My pediatrician mentioned that there are two evidence-based treatments for bedwetting: medication and bedwetting alarms. We want something that is successful but lasts. Is there any research about this?
There are many studies that compare these two bedwetting treatments. A recent one was published in Journal of Pediatric Urology October 2020. Here is a summary.
Group 1 average age 11.2 years Desmopressin Melt group
Group 2 average age 10.2 years Enuresis Alarm
Response was evaluated at 4, 12 and 24 weeks of treatment.
The response rate was similar at week 4 and 12 but the complete response rate was significantly higher in the enuresis alarm group (64.9%) than in the desmopressin group (41.3%) at the end of the study (24 weeks).
The other significant difference was the relapse rate after the treatment was stopped. The relapse rate was almost half (48.9%) in the desmopressin group vs 20.5% in the enuresis alarm group.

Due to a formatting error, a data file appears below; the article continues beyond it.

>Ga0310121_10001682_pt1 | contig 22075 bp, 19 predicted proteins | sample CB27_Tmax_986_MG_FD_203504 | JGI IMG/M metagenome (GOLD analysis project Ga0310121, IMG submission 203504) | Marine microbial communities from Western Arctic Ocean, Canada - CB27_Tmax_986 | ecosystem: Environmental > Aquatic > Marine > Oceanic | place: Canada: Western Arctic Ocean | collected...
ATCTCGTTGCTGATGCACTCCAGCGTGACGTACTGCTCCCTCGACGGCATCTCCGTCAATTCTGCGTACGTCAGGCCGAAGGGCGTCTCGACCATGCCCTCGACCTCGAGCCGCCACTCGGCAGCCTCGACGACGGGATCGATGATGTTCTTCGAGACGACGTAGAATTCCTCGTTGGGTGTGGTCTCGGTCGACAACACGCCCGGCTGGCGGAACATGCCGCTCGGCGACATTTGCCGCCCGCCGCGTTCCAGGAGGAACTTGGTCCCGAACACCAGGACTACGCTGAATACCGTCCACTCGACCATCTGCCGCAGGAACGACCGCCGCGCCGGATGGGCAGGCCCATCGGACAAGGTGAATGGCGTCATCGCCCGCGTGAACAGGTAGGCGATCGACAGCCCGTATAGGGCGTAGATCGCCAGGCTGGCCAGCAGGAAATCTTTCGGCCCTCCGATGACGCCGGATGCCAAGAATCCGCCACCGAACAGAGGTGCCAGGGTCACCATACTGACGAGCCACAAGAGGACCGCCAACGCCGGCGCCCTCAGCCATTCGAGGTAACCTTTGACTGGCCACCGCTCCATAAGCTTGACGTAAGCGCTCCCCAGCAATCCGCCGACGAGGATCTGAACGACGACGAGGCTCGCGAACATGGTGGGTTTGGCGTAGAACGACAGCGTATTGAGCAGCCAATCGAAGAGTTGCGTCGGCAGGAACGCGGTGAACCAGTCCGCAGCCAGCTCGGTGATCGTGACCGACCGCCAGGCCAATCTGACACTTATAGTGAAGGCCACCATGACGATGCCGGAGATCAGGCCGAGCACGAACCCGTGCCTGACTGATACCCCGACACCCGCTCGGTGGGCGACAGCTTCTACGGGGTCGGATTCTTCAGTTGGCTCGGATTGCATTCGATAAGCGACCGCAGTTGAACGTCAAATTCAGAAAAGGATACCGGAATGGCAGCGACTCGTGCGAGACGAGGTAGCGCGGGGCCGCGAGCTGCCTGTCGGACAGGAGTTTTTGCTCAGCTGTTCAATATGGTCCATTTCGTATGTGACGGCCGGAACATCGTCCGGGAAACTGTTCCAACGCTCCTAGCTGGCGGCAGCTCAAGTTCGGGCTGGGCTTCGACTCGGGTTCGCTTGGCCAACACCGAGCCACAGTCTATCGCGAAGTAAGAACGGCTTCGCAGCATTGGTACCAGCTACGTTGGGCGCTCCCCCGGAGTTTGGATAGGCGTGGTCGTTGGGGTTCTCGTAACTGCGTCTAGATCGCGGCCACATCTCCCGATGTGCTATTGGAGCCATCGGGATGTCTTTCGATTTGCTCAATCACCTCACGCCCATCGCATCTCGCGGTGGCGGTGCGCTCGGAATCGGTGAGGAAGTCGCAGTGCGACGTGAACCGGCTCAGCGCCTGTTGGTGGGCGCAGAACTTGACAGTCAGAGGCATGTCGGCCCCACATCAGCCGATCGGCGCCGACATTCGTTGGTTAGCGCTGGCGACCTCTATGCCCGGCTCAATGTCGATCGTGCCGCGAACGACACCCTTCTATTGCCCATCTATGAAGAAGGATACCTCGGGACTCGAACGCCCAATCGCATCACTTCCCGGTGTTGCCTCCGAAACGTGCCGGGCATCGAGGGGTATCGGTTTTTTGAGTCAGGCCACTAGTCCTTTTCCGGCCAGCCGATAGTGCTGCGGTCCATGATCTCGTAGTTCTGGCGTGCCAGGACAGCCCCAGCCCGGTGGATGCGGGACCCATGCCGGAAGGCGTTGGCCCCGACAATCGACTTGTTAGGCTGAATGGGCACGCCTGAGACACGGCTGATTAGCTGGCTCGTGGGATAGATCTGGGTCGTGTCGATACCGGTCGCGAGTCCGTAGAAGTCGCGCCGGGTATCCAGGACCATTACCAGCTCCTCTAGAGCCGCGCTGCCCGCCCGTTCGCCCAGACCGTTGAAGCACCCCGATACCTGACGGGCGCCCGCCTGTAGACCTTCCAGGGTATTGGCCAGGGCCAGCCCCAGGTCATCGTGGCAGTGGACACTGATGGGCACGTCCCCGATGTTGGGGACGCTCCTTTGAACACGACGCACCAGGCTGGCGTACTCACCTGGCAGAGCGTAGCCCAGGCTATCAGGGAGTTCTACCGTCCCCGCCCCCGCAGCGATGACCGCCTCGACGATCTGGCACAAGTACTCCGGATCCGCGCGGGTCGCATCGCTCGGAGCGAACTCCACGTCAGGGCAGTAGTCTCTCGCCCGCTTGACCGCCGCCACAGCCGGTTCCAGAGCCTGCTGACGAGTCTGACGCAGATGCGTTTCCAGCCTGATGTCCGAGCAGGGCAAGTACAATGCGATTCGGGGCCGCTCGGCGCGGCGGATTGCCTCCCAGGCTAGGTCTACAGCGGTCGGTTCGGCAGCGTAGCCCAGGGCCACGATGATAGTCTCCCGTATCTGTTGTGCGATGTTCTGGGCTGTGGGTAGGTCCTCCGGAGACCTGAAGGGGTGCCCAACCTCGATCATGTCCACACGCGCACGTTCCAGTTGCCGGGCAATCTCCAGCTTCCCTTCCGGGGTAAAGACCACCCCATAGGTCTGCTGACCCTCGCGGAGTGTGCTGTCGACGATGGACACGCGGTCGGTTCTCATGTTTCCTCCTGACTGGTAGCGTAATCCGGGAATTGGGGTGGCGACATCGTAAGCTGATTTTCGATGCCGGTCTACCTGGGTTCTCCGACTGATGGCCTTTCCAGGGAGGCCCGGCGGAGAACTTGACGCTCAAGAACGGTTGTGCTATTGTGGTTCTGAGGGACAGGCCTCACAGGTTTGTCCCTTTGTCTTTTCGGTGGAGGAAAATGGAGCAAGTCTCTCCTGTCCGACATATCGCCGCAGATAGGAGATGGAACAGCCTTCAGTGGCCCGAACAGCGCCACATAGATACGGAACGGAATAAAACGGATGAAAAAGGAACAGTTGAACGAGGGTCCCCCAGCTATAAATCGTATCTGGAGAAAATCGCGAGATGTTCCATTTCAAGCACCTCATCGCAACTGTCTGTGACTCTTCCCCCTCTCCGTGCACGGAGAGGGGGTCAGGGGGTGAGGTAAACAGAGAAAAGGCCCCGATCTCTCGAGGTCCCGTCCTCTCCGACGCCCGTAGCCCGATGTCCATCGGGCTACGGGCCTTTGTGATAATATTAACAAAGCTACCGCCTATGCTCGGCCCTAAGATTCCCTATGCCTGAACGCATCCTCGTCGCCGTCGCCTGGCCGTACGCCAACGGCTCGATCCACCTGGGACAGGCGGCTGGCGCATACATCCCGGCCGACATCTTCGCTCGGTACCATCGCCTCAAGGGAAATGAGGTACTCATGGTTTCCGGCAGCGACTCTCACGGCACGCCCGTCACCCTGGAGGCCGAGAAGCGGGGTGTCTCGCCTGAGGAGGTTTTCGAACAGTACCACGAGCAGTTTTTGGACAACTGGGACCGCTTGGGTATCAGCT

Medication can provide a quick response but this study proves, once again, that most of the children start wetting again when the medicine is stopped. Parents are often reluctant to put their child on medication to begin with, but you should know that the wetting returns on the nights there is no medication. In other words, medication does not provide a permanent or long-lasting cure. Medication can be useful for overnight stays or camps with the knowledge that the wetting restarts when the medicine is stopped.
Bedwetting alarms do require time and parent and child participation. But the effort involved pays off with a higher response rate and a lower relapse rate. Once the bedwetting alarm is stopped after 14 dry nights, the majority of children stay dry.
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